Why I May Never Bare Shaft Tune Again

The above title came from a post listed on Archerytalk Archery & Bowhunting News. The author went on to list nearly a dozen bows that he has had success and non-success tuning using the Bare Shaft method. All of the bows listed were compound bows with short axle-to-axle lengths.

Ah …

Bare shaft tuning was invented for recurve bows shot with fingers and loses much of its usefulness when applied to compound bows shot with release aids. (I assume the gentleman’s bows were shot with release aids because of the short ATA lengths, which makes them painful to shoot with fingers on the string.)

There is much you can learn from a bare shaft test, but when applied to a compound bow shot with  release aid, the list of benefits drops to about two, at most. It can help you determine if your nocking point height is correct and it can help you determine if your arrow rest position (aka centershot) is correct. For compound bows shot this way the arrow is very nearly square with the bowstring and parallel to the inside of the sight window cutout, so you can eyeball these into place and there is little more a bare shaft test can tell you.

I have commented before that archery’s “collective wisdom” contains a great deal of advice appropriate for one style of archery that really does not apply to another. This is one of those cases.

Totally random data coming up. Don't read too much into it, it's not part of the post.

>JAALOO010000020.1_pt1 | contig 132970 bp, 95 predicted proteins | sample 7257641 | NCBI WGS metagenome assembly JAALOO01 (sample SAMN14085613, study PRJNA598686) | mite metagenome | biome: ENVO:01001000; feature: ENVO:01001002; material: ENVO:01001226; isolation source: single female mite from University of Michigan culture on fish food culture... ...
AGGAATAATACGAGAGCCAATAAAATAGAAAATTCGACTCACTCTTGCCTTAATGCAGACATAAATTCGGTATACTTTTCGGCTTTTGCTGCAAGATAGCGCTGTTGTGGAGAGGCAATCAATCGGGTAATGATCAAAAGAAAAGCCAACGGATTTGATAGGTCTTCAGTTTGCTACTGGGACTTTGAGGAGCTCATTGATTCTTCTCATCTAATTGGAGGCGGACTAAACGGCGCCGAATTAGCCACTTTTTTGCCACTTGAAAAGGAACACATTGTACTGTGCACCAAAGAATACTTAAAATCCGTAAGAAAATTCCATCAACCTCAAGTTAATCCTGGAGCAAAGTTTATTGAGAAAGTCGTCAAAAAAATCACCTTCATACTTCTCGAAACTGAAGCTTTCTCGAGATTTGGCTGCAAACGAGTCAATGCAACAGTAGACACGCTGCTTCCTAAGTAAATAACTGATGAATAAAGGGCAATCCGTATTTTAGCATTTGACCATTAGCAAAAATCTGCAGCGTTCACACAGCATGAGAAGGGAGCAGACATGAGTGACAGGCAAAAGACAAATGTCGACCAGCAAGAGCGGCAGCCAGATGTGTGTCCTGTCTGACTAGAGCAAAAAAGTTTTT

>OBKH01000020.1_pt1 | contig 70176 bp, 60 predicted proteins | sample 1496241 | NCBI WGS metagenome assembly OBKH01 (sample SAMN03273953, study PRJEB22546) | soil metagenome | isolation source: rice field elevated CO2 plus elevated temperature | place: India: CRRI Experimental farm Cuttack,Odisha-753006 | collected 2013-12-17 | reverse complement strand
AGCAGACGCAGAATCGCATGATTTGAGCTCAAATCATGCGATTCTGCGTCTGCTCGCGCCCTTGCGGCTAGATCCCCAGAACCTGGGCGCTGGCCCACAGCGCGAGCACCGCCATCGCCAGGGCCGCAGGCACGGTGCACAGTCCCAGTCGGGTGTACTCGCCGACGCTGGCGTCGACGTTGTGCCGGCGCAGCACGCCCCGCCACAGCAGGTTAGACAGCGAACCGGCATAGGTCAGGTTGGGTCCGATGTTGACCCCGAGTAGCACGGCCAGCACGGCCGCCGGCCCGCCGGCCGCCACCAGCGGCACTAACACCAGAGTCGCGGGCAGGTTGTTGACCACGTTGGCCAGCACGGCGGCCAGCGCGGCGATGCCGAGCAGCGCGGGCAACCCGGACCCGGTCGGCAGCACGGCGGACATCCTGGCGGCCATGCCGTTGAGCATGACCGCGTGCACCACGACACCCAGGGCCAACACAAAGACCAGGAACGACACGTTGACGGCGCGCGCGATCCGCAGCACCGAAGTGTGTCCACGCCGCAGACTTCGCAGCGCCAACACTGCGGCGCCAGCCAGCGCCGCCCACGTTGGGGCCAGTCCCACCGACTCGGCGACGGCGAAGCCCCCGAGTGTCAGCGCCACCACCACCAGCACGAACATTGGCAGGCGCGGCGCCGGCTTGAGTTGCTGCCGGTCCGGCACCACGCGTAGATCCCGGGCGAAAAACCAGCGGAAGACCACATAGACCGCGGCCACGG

I suspect that most of his bare shaft tests were irrelevant, in that they gave results (they had to) but those results were not indicative of much of anything.

Compound bows shot with release aids are quite insensitive to arrow spine matches. Recurve archers must place an arrow spine match near the top of their tuning list, while compound archers can get away with a wide range of arrow spines. This is due to the force being applied to the nock of the arrow being directed very nearly straight down the shaft with little wobble, certainly not as much as a finger release creates.

Bare shaft tests will light up like a Christmas tree is you are shooting a recurve bow with fingers and your arrow is either under- or over-spined. Not so for compound bows.

In a couple of bow tests he expressed surprise that the bare shafts hit slightly low and left of the fletched group. For a right-handed recurve archer, many consider this test ideal. It indicates a slightly stiff shaft, which is considered more forgiving that a slightly weak shaft, with a slightly high nocking point position which gives the arrow slightly more clearance as the arrow slides past, aka above and to the side away from, the arrow rest. For compound bows, especially those using a “launcher rest” (kind of like a diving board, it has spring back only in the upward direction) some of those rests work better with  slight greater downward pressure on the rest blade, which is created by a slightly higher nocking point position which results in . . . drum roll, please . . . a slightly low bare shaft test result.